1. is there any doubt that Trudeau is going to win? Would the liberal party Reject Pierre's Son? No? it looks like another liberal coronation.

  2. What CRAP. With 7 candidates, whoever wins is NOT a coronation. Stupid CONS.

  3. Kitt

    Shhhhhh... Don't go and ruin their preferred narrative with logic and stuff.

  4. My read:
    No. The poll is off. AND, things change.

    I expect that the "real" numbers as of today are probably something like:
    65% - For Trudeau
    35% - Against Trudeau

    And with Garneau's resignation, this makes the for VS against argument only stronger.

    I also say that it is quite possible to win a majority of the ridings on a minority of the vote. It all depends on a few things; for example:

    How many members do ridings like York West or Mount Royal have? How many members do ridings like Crowfoot or Sackville Eastern Shore? If the answer is 10,000 vs 100, then you could indeed have someone win with just a third of the vote.

    1. In the end, however, I suspect that anyone who captures, say, 57% of the vote, should be able to capture 50%+1 of the "points"; AND, that this depends on the opposing candidate having campaigned specifically for those "small" ridings; AND, for the popular candidate to be unpopular in those areas.

      With Trudeau vs either Murray or Findlay, I suspect that the reality is that Trudeau only needs about 53% of the vote to guarantee a points victory.

      I also strongly suspect he will have over 58% of the vote on the first ballot.

    2. My ballot will be one of them.

      ...Unless... I decide there is no way in hell Trudeau can possibly lose. As in, so certain, that I'd be willing to bet my rent money.

      IF and only if that is the case, I may cast a ballot in support of all other candidates. IE, rank Bertshi first (since he'll probably finish last) and then rank my #2 as the person who I think will finish second last, etc etc etc, so that my ballot always counts for the person eliminated; thus raising their vote totals.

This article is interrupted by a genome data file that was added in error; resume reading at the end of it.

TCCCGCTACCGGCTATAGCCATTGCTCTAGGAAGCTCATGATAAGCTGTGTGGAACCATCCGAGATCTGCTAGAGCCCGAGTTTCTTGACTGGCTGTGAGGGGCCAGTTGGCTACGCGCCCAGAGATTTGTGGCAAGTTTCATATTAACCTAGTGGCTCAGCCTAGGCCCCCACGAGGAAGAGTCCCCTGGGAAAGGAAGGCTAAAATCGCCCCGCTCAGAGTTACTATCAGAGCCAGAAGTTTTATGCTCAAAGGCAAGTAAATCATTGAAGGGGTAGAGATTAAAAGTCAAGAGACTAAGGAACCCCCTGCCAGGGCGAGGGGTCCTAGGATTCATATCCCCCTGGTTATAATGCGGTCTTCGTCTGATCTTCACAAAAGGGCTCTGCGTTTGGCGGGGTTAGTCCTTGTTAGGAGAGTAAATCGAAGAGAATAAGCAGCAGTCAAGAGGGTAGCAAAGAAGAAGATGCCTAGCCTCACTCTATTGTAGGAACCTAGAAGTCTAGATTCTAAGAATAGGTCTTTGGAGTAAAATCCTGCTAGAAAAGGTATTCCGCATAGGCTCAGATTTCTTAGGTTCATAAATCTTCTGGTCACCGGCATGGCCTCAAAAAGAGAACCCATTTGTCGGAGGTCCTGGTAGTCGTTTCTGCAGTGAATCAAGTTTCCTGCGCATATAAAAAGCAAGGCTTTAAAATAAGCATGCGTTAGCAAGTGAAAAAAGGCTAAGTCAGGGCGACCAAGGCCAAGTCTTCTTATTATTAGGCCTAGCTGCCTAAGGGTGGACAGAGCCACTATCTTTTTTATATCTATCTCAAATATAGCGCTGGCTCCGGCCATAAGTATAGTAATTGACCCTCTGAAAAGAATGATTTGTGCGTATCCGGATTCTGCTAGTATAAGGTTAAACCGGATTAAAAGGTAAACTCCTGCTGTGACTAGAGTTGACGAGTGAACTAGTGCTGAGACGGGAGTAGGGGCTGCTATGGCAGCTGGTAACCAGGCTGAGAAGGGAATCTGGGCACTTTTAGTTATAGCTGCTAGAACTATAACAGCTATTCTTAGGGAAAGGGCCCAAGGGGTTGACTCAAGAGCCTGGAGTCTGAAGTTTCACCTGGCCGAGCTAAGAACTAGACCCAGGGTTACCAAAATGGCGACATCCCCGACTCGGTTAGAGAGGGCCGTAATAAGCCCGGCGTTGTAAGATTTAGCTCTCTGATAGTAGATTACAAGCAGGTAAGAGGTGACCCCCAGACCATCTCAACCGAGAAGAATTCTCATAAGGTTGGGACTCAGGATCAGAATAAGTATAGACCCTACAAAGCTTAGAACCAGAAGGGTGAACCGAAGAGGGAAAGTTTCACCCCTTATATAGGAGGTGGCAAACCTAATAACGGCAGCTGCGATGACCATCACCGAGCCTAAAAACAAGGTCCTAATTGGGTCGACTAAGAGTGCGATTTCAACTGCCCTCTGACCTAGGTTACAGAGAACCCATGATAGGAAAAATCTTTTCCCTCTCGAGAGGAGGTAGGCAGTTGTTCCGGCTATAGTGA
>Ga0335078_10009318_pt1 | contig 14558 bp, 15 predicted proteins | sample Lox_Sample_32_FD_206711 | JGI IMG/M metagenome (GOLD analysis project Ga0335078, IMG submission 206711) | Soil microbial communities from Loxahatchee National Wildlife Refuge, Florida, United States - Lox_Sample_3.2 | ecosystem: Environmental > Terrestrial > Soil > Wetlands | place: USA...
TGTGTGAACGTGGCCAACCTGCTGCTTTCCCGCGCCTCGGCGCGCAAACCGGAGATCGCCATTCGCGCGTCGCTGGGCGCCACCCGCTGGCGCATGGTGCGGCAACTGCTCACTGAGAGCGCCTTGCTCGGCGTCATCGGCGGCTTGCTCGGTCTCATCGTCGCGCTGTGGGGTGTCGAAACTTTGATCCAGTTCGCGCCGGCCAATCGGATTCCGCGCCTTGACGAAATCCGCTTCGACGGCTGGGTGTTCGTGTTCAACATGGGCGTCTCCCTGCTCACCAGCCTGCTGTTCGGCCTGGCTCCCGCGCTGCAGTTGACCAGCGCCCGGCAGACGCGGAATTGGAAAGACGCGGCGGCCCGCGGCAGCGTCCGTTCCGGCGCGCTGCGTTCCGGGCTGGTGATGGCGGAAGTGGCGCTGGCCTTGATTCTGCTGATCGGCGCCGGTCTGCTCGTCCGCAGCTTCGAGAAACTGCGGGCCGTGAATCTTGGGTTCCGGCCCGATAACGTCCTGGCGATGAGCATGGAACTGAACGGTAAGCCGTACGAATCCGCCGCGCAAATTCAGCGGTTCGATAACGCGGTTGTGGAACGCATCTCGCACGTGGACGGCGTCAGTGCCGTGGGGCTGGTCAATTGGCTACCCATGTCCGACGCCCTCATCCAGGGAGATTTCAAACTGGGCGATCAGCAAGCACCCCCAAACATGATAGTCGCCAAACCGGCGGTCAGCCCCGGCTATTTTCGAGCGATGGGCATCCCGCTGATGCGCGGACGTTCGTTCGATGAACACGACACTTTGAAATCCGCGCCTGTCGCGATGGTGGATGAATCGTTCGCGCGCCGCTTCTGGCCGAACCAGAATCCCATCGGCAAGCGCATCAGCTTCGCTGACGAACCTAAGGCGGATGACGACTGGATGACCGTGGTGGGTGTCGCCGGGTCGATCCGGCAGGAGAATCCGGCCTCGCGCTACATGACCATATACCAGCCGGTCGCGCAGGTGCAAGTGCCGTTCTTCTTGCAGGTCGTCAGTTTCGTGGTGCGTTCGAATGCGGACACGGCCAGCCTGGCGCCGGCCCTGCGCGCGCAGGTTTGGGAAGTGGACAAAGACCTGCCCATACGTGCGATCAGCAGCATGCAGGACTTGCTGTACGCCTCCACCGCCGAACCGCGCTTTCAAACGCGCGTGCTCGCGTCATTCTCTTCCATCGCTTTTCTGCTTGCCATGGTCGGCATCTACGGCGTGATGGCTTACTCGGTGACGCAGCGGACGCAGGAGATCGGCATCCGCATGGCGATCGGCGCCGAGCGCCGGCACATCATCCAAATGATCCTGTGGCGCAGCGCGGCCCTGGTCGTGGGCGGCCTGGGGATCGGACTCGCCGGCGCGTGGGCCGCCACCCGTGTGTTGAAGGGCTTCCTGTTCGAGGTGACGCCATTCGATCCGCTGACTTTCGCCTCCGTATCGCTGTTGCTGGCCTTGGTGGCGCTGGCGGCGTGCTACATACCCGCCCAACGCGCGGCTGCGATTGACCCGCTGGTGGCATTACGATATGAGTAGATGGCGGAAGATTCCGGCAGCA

5. Murrays camp say some really negative things about other candidates and her questioning other candidates numbers is nothing new. She questioned Trudeau's number of supporters but then wouldn't release her own number. She'll behave the same on this, questioning the poll but not showing anything to dispute it. A bit like the claim of malice - nothing to back it up.

    6000 is a big number but it does depend on the pool. On Murrays Facebook, they speculate it was only Liberal members and that Murray would look better if supporters were included. They seem to think she is not very popular among Liberal members.

    1. It isn't so much that she is not popular amongst Liberal Members, it is more about the fact that her entire strategy has focused on bringing in supporters who are not Liberal members, and she had a lot of success at that since the sampled membership was polled. The argument is valid that the poll is not representative of those who will cast a ballot. Doesn't mean she will win, but she will without a doubt do much much better than Garneau says.

    2. Greencanada, I was repeating what her supporters say on her facebook, not my own view. They think she may be at 6% among Liberal members and that Trudeau may sit at 73% among Liberal members. They also agree with you that this all changes when supporters are included.